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NP: June 16, 1964 Petersburg Progress-Index: Siege Centennial, Part 10: Setting A Stage At Petersburg

Setting A Stage At Petersburg

(The following is the tenth in a series of articles concerned with the centennial of the 1864-65 campaign for Petersburg. June 16, 1864, was the second day of the four days during which the city was the object of massive assaults intended to bring about its capture).

Bitter and indecisive warfare was raging yesterday [sic, today], a hundred years ago, east of Petersburg. June 16, 1864, was the second day of the great Battle for Petersburg. Except for Union capture of some additional points on the Petersburg defensive line, which had been pierced the evening before, the day turned in no marked results.

The important facts were that thousands of additional Union troops were arriving before Petersburg and that the Confederate force defending the city, strengthened but still greatly outnumbered, managed to do its job.

On the Union side, [Winfield Scott] Hancock, commanding the II Corps, was in command until the arrival of General George Gordon Meade, commanding the Army of the Potomac. During the day General [Ambrose] Burnside’s IX Corps arrived. Late in the evening General [Gouvernuer K.] Warren’s V Corps came up. Thus the stage was being set for a campaign much longer than any of these participants must have supposed.

On the Confederate side, General [P. G. T.] Beauregard was present in person and directing the defense. Yesterday’s pitifully inadequate force had been strengthened by [Robert F.] Hoke’s division and three brigades of Bushrod Johnson’s division.

A Union attack made at about 6 o’clock in the evening was the major action of the day, but its results were not striking. While points on the Confederate line were taken, the system of defense did not crumble. There is much evidence that the attackers were impressed, as they were the day before, by the Petersburg line.1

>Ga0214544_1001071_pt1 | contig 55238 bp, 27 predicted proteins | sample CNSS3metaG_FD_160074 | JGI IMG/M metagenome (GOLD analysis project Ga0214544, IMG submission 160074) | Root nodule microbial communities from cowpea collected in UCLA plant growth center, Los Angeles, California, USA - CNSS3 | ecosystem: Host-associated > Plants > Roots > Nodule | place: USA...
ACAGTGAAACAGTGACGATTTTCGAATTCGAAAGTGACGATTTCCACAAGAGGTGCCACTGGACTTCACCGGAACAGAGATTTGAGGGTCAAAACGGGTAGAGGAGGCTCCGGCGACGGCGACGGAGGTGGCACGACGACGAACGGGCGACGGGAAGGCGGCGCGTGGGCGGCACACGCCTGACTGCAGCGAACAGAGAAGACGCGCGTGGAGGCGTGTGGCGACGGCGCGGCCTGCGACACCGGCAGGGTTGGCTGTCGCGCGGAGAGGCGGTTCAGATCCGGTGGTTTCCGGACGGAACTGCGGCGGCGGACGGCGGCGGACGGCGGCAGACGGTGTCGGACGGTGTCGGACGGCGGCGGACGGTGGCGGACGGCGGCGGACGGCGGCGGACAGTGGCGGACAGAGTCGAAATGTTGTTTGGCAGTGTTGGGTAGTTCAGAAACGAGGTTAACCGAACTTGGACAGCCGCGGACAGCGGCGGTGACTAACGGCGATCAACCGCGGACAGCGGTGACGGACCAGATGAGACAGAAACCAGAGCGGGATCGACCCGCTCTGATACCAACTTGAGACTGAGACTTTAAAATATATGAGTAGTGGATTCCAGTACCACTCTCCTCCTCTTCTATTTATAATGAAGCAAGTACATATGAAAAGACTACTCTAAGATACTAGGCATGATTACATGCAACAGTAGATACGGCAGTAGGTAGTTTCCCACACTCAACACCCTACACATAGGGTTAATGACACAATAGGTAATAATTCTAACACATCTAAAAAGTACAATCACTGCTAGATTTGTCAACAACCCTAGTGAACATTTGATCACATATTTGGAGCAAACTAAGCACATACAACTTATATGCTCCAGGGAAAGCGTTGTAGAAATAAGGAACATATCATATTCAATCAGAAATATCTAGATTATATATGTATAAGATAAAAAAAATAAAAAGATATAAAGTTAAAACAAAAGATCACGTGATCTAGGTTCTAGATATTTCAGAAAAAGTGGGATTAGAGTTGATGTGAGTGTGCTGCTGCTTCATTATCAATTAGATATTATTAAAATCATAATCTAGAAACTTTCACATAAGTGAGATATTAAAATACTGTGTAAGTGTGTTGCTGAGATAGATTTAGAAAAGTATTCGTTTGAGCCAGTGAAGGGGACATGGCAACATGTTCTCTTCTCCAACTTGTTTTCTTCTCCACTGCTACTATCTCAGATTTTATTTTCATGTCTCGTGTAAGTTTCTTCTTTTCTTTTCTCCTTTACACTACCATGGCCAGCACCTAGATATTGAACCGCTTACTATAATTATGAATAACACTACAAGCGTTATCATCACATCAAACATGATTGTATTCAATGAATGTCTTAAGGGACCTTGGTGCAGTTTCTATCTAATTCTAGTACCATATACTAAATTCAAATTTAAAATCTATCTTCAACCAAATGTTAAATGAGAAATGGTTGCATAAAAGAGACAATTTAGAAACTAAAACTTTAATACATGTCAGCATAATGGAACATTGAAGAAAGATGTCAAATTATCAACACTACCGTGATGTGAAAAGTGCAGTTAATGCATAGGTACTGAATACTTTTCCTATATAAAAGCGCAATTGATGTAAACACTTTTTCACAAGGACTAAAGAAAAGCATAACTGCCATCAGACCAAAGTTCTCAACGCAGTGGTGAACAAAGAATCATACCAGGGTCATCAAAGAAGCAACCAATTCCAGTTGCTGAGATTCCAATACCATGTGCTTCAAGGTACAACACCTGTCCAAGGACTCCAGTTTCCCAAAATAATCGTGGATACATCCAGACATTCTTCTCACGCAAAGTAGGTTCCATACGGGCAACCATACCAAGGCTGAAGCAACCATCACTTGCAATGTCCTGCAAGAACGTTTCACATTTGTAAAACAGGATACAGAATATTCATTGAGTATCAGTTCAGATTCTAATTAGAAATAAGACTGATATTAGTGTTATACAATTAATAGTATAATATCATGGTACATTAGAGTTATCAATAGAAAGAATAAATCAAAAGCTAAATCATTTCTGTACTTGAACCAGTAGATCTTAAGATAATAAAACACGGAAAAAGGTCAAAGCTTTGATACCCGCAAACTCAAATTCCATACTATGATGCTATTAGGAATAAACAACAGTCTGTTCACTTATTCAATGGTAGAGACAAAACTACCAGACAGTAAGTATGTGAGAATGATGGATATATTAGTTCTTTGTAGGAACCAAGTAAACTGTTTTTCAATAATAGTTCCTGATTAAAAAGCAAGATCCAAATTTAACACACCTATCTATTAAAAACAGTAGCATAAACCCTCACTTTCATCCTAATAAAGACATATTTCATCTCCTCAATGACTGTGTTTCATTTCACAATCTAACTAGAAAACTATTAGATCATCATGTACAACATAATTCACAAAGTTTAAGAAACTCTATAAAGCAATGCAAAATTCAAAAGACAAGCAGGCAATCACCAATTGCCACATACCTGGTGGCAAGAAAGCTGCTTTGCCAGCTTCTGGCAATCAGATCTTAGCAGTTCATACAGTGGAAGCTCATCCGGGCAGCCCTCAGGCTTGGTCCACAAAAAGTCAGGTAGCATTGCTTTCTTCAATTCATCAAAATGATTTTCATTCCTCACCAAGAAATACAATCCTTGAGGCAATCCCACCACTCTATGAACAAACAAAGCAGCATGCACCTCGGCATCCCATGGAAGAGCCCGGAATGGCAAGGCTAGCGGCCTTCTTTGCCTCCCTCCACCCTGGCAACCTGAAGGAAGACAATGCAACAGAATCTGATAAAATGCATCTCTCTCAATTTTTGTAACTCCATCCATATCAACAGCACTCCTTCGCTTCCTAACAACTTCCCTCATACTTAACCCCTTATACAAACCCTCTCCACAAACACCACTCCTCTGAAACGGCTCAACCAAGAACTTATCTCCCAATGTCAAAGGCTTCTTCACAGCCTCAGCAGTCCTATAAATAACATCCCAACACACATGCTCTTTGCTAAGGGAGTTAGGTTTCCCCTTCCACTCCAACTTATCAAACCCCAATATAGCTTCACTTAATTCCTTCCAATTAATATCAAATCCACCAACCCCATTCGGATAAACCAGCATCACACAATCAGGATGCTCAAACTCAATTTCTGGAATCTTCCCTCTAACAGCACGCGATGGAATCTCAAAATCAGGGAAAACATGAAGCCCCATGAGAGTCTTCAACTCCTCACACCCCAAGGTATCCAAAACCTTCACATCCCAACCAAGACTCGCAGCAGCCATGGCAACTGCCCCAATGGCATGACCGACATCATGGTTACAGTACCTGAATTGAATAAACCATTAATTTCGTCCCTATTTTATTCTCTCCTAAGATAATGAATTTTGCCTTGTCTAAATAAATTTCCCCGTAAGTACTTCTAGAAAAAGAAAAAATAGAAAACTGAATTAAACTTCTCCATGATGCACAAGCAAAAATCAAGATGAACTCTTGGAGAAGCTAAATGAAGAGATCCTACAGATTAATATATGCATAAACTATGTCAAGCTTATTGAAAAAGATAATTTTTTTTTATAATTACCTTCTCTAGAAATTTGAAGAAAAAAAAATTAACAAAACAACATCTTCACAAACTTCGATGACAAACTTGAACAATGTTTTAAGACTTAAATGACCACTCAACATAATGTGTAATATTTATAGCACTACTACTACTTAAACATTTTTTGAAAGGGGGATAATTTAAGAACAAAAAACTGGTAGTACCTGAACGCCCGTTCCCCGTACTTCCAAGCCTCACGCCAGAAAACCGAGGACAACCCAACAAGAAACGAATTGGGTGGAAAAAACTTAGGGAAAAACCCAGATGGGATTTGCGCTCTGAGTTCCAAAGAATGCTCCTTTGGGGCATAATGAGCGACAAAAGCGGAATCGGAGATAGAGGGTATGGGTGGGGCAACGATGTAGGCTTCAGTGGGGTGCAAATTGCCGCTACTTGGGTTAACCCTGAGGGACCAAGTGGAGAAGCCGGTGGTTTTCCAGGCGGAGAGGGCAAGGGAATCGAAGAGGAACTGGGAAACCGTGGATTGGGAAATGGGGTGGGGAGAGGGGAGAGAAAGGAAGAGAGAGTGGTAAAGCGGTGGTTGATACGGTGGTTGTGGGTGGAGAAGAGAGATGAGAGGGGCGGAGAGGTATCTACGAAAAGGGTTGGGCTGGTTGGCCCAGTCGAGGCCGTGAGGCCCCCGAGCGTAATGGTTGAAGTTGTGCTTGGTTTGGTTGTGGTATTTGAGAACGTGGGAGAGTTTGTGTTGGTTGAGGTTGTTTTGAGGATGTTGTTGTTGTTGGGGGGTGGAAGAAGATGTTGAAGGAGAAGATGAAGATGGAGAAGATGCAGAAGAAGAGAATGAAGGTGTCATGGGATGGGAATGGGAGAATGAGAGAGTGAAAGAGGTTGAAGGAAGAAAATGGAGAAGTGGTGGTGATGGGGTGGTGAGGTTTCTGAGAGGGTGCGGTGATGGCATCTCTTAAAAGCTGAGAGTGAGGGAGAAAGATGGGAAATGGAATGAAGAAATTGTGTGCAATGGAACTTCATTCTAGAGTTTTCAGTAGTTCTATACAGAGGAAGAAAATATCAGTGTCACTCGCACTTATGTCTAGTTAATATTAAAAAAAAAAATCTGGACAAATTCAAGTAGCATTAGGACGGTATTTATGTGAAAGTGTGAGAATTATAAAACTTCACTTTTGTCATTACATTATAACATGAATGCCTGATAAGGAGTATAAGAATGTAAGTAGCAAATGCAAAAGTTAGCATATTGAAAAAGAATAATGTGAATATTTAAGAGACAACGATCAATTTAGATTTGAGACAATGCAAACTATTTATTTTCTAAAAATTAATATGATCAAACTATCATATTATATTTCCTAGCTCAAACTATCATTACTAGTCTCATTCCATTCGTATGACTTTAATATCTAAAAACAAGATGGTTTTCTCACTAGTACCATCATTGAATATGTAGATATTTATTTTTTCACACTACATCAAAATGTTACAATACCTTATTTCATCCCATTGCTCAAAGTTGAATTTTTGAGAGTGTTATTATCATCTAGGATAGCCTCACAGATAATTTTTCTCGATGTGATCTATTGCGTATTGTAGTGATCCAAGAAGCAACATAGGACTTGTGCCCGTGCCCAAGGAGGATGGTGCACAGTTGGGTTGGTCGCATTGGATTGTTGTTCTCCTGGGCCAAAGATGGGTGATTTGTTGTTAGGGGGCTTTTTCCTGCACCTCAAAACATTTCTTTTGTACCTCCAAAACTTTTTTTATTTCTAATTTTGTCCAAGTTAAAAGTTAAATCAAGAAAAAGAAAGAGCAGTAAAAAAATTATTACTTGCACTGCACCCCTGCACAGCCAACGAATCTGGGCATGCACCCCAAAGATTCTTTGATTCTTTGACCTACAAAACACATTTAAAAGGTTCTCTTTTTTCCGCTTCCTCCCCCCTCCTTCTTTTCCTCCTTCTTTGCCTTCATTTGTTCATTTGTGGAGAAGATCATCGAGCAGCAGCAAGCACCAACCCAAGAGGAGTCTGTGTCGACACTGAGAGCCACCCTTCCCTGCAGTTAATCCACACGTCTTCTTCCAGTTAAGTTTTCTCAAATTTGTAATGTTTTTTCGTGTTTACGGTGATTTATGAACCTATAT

Beauregard, a good engineer, pronounced the works weak, but to the attackers they appeared strong. Whether weak or strong in terms of mid-June, 1864, they were not to be compared with the many miles of frowning fortifications which rose around Petersburg after Grant dug in for a long campaign and after Lee sought to compensate for his lack of manpower by making maximum use of both earth and water, those ancient symbols of the Persians.

Beauregard’s generalship is one of the disputed subjects of the day. Among contemporaries and historians, the great Creole was capable of inspiring strong feelings. His critics have said that he did no more than any commander defending a position would have done, but such appraisal seems to be unjust.

[Confederate historian Douglas S.] Freeman, no Beauregard fan, wrote of his “almost flawless defense”. A more enthusiastic admirer could find his performance “bold and brilliant”, indeed his best battle of the war. Specifically, Beauregard ordered counter attacks which increased the caution of already cautious Union generals, who were still unaware that Petersburg was as thinly defended as it was.

In order to hold Petersburg, Beauregard withdrew troops from the line between Petersburg and Richmond, facing Butler’s Army o[f] the James, based at Bermuda Hundred. Butler saw and seized the opportunity thus created. In justice to Butler—who seldom has inspired admiring words from any source—it should be noted that he asked Grant for additional troops in order to drive a real wedge between the two cities. Grant was not disposed to accommodate him fully, perhaps because of lack of confidence in Butler’s generalship. In any case, Butler’s troops did reach the tracks of the Richmond and Petersburg Railroad, but within a matter of hours Confederate forces were able to restore the line.

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Beauregard was sending messages to [Robert E.] Lee. That brings up a whole field of controversy. As noted before, Lee had recognized the possibility of Grant moving south of the James River, but the defense of Richmond was uppermost in his mind. Beauregard is criticized for not supplying Lee with exact information—and defended on the ground he did not have exact information to supply. Lee moved his headquarters south of the James River but was not convinced that Grant and the greater part of the Army of the Potomac, as it continued to be called, had shifted to the Petersburg front.

Such considerations as these could be left to commanders justifying their course at a later time or to armchair strategists working with information which was not available to the participants. Alarmed as he was, Beauregard could view his day’s work with great satisfaction. Lee, if slow to recognize changes in the military picture which soon were to become so manifest, was alert to the needs of the long line he had to defend and was trying to appraise the situation on the basis of the information available to him. In Petersburg there was no doubt that war had come in all its terror.2

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The Petersburg Progress-Index Siege of Petersburg Centennial Series, 1964-65:


  1. SOPO Editor’s Note: Hancock’s II Corps, Army of the Potomac was responsible for this assault.
  2. “Setting A Stage At Petersburg.” Petersburg Progress-Index.  June 16, 1964, p. 4, col. 1-2
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